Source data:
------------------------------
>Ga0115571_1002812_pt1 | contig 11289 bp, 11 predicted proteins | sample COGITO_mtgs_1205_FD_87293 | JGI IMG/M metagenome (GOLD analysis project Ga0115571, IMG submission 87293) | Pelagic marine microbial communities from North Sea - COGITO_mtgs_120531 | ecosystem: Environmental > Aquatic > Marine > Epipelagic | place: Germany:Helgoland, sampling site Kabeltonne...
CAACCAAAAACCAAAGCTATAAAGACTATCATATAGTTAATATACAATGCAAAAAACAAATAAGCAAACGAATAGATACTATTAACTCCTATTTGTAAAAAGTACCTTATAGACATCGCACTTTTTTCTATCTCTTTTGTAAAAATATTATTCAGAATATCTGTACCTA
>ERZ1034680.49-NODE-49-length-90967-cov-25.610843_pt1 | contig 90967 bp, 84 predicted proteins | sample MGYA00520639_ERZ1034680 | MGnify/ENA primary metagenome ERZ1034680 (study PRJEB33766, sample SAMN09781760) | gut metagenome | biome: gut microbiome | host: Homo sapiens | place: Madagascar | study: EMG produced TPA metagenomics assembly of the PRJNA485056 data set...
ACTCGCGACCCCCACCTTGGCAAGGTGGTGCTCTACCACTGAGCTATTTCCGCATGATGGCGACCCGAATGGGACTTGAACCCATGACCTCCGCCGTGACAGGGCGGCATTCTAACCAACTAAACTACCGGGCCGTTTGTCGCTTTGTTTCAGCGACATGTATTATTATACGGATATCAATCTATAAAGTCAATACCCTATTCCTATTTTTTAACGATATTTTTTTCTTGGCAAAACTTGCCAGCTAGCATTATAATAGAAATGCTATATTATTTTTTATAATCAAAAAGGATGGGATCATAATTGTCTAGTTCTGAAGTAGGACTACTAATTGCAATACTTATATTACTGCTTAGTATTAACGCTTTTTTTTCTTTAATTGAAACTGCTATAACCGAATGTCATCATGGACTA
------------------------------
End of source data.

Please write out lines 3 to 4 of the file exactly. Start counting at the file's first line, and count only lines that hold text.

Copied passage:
>ERZ1034680.49-NODE-49-length-90967-cov-25.610843_pt1 | contig 90967 bp, 84 predicted proteins | sample MGYA00520639_ERZ1034680 | MGnify/ENA primary metagenome ERZ1034680 (study PRJEB33766, sample SAMN09781760) | gut metagenome | biome: gut microbiome | host: Homo sapiens | place: Madagascar | study: EMG produced TPA metagenomics assembly of the PRJNA485056 data set...
ACTCGCGACCCCCACCTTGGCAAGGTGGTGCTCTACCACTGAGCTATTTCCGCATGATGGCGACCCGAATGGGACTTGAACCCATGACCTCCGCCGTGACAGGGCGGCATTCTAACCAACTAAACTACCGGGCCGTTTGTCGCTTTGTTTCAGCGACATGTATTATTATACGGATATCAATCTATAAAGTCAATACCCTATTCCTATTTTTTAACGATATTTTTTTCTTGGCAAAACTTGCCAGCTAGCATTATAATAGAAATGCTATATTATTTTTTATAATCAAAAAGGATGGGATCATAATTGTCTAGTTCTGAAGTAGGACTACTAATTGCAATACTTATATTACTGCTTAGTATTAACGCTTTTTTTTCTTTAATTGAAACTGCTATAACCGAATGTCATCATGGACTA